Is This The Worst Global Coral Bleaching Event Ever?

Great Barrier Reef off the east coast of Australia where currents swirl in the water around corals. Image acquired by Landsat-8 on 23 August 2013. Image Courtesy of USGS/ESA.

Great Barrier Reef off the east coast of Australia where currents swirl in the water around corals. Image acquired by Landsat-8 on 23 August 2013. Image Courtesy of USGS/ESA.

It was announced last week that 93% of the Great Barrier Reef has been hit by coral bleaching due to rising sea temperatures from El Niño and climate change. We first wrote about the third worldwide coral bleaching in October 2015, noting this year’s event could be bad. Those fears would appear to be coming true with the results of Australia’s National Coral Bleaching Task Force aerial survey of 911 coral reefs which found 93% had suffered from bleaching; of which 55% had suffered severe bleaching.

Coral bleaching occurs when water stresses cause coral to expel the photosynthetic algae, which give coral their colours, exposing the skeleton and turning them white. The stress is mostly due to higher seawater temperatures; although cold water stresses, run-off, pollution and high solar irradiance can also cause bleaching.

Bleaching does not kill coral immediately, but puts them at a greater risk of mortality. Recovery is also possible if the water stress reduces and normal conditions return, which is what is hoped for in the Northern Sector of the reef above Port Douglas, where around 81% of corals had suffered severe bleaching – the water quality in this area is good, which should also aid recovery. The reefs fared better further south. Within the Central Sector, between Port Douglas and Mackay, 75 of the 226 reefs suffered from severe bleaching. Whilst in the Southern Sector below MacKay only 2 reefs suffered severe bleaching and 25% had no bleaching.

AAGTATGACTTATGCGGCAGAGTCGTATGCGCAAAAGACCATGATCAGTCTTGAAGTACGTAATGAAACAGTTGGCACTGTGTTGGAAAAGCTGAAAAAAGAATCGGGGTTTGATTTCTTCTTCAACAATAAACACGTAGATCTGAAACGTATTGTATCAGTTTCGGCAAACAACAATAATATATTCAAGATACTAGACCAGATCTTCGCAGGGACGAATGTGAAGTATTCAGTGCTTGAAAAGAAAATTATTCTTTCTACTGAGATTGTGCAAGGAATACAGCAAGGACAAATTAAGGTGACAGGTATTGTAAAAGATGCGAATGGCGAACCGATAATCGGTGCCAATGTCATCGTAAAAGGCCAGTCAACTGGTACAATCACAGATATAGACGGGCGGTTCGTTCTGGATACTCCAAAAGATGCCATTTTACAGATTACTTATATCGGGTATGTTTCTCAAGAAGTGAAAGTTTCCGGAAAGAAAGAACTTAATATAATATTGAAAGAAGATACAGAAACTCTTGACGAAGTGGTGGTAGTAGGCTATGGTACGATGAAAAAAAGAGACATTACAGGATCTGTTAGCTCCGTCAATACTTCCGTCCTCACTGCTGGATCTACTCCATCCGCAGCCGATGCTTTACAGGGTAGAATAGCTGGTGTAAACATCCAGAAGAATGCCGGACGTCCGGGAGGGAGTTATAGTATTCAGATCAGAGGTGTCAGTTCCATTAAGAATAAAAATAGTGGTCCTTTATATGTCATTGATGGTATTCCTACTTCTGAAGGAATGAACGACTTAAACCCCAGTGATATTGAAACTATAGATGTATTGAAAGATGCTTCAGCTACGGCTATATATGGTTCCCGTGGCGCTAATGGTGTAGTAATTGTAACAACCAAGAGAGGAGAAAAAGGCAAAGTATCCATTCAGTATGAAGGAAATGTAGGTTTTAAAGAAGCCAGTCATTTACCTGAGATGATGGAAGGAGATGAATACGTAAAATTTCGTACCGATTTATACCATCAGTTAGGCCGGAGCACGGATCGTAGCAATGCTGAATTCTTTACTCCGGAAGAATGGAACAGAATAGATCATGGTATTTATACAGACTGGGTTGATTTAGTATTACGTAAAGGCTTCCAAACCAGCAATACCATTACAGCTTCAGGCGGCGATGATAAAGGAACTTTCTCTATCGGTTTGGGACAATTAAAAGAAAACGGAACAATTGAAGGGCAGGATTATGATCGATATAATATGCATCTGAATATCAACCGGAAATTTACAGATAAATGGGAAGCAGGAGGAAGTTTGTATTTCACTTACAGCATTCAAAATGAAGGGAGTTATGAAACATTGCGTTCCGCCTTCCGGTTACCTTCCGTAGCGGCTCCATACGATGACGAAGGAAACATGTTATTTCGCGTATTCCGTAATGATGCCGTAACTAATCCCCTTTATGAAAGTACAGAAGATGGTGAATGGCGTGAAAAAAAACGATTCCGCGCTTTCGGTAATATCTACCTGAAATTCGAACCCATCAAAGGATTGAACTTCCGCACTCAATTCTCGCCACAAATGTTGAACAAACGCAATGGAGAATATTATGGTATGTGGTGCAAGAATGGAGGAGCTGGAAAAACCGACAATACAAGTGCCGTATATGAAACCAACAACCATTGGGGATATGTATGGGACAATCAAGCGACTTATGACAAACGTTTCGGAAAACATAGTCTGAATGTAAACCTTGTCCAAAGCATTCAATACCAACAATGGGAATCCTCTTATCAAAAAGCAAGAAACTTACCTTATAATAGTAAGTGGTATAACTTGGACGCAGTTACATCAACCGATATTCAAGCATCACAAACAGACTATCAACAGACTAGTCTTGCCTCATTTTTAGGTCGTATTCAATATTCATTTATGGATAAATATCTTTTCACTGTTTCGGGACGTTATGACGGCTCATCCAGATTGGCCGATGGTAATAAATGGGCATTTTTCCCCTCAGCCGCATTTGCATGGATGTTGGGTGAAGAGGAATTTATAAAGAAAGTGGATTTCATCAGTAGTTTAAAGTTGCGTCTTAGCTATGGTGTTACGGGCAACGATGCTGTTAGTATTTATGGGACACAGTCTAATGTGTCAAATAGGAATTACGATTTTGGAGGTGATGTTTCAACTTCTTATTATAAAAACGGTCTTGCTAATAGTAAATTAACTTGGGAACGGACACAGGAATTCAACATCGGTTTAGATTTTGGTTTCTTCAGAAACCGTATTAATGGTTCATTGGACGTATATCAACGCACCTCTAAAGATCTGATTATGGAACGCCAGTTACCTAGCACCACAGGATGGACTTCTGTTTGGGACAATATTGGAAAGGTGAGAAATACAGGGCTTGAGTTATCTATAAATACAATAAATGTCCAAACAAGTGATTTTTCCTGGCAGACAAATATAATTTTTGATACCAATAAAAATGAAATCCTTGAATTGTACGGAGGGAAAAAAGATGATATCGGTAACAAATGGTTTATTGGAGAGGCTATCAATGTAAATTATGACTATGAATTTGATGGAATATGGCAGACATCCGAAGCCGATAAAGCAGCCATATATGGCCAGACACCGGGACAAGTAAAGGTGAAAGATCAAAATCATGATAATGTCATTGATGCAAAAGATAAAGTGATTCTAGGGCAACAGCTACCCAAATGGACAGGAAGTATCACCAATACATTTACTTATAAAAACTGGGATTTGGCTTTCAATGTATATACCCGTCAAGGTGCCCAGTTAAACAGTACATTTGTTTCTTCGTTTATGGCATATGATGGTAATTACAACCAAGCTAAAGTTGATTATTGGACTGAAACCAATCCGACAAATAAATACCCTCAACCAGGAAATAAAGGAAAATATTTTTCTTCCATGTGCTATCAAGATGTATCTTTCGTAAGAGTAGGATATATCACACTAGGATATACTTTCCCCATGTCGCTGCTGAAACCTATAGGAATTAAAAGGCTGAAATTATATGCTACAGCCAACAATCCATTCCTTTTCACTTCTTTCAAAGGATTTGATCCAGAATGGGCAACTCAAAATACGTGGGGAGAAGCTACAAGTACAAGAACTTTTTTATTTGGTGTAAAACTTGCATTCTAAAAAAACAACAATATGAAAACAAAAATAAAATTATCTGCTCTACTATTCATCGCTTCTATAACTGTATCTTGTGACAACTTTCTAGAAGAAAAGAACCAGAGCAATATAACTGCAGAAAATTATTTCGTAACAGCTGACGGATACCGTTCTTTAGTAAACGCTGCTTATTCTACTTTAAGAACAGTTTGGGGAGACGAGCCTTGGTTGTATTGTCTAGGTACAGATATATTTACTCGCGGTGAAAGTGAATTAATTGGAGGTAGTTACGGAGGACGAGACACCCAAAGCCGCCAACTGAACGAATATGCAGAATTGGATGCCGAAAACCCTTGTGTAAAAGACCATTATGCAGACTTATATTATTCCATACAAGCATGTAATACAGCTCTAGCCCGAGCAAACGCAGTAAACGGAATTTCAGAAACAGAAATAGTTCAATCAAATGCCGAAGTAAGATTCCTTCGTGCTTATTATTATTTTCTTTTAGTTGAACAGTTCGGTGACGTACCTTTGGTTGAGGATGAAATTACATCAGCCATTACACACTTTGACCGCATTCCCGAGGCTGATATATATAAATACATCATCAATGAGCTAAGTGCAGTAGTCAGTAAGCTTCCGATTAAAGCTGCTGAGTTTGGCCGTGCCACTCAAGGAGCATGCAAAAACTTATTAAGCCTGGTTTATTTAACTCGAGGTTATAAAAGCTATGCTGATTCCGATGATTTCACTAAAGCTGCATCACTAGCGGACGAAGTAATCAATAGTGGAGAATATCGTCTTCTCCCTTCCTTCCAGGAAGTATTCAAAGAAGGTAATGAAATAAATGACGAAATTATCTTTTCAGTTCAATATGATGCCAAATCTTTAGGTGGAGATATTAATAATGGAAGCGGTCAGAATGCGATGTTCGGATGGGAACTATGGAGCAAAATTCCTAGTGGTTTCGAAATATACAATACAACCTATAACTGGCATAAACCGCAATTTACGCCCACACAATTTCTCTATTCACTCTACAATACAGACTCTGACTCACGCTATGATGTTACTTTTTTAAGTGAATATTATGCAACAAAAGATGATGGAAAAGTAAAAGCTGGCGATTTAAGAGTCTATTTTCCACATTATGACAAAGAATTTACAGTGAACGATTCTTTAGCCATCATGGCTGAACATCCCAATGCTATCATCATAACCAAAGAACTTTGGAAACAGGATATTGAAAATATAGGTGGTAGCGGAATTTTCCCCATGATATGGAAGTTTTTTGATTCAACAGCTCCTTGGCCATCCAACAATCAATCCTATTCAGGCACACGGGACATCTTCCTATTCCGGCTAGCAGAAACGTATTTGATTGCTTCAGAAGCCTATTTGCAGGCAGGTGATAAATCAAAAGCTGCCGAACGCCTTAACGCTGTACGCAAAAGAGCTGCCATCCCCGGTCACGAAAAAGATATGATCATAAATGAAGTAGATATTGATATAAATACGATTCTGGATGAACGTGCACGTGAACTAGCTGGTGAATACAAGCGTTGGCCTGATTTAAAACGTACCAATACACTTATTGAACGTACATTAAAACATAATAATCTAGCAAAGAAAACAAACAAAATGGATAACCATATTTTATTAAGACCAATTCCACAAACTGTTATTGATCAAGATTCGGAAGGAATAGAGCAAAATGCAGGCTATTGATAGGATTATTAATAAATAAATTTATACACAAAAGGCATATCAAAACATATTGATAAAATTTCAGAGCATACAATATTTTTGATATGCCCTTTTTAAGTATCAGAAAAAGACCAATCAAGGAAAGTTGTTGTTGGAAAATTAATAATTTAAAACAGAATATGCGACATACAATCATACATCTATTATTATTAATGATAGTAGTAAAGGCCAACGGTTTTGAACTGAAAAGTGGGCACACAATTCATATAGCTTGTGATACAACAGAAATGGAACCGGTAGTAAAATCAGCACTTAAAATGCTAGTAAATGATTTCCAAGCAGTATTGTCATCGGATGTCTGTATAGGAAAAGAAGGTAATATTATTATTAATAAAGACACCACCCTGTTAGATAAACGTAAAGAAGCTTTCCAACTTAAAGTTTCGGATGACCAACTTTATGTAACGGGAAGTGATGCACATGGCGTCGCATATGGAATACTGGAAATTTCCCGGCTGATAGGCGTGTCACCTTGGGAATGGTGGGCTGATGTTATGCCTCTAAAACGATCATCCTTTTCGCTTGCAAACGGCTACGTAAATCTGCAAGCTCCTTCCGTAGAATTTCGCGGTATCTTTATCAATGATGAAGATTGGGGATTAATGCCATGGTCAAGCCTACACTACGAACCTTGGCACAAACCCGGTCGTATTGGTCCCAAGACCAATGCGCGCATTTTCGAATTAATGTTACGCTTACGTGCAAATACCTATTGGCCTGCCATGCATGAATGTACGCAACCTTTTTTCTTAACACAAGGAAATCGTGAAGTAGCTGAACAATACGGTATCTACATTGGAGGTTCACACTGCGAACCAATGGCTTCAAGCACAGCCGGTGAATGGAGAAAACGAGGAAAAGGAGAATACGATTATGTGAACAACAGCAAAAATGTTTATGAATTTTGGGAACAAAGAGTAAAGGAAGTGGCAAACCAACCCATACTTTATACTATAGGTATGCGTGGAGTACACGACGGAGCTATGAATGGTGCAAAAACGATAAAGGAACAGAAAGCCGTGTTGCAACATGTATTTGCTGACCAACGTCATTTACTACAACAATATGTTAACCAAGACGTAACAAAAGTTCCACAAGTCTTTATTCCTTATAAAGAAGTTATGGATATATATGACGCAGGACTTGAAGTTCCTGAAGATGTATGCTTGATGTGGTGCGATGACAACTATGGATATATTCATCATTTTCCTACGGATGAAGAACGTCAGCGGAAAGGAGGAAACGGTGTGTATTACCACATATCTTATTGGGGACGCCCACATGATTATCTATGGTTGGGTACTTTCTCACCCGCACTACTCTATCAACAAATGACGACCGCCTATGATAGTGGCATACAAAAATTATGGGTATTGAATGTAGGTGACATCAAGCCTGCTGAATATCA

The news is not all bad. A survey of the coral reefs of the Andaman and Nicobar Islands, a territory of India that marks the dividing line between the Bay of Bengal & Andaman Sea, also published this week shows no evidence of coral bleaching. This survey is interesting for remote sensors as it was undertaken by a remotely operated vehicle, PROVe, developed by India’s National Institute of Ocean Technology. As well as mapping the coral reefs, PROVe has a radiometer attached and is measuring the spectral signatures of the coral in the area, which could be used to support the monitoring of corals from satellites.

Monitoring coral bleaching from space has been done before. For example, Envisat’s MERIS sensor was determined to be able to detect coral bleaching down to a depth of ten metres, or the Coral Bleaching Index (Ziskin et al, 2011) which uses the red, green and blue bands to measure increases in spectral reflectance in bleached corals. Given the size, geographical area and oceanic nature of corals, satellite remote sensing should be able to offer valuable support to the monitoring of their health.

Following the second global bleaching event, in 1997/98, research confirmed that 16 percent of the world’s coral died. Who knows what the outcome of the current event will be?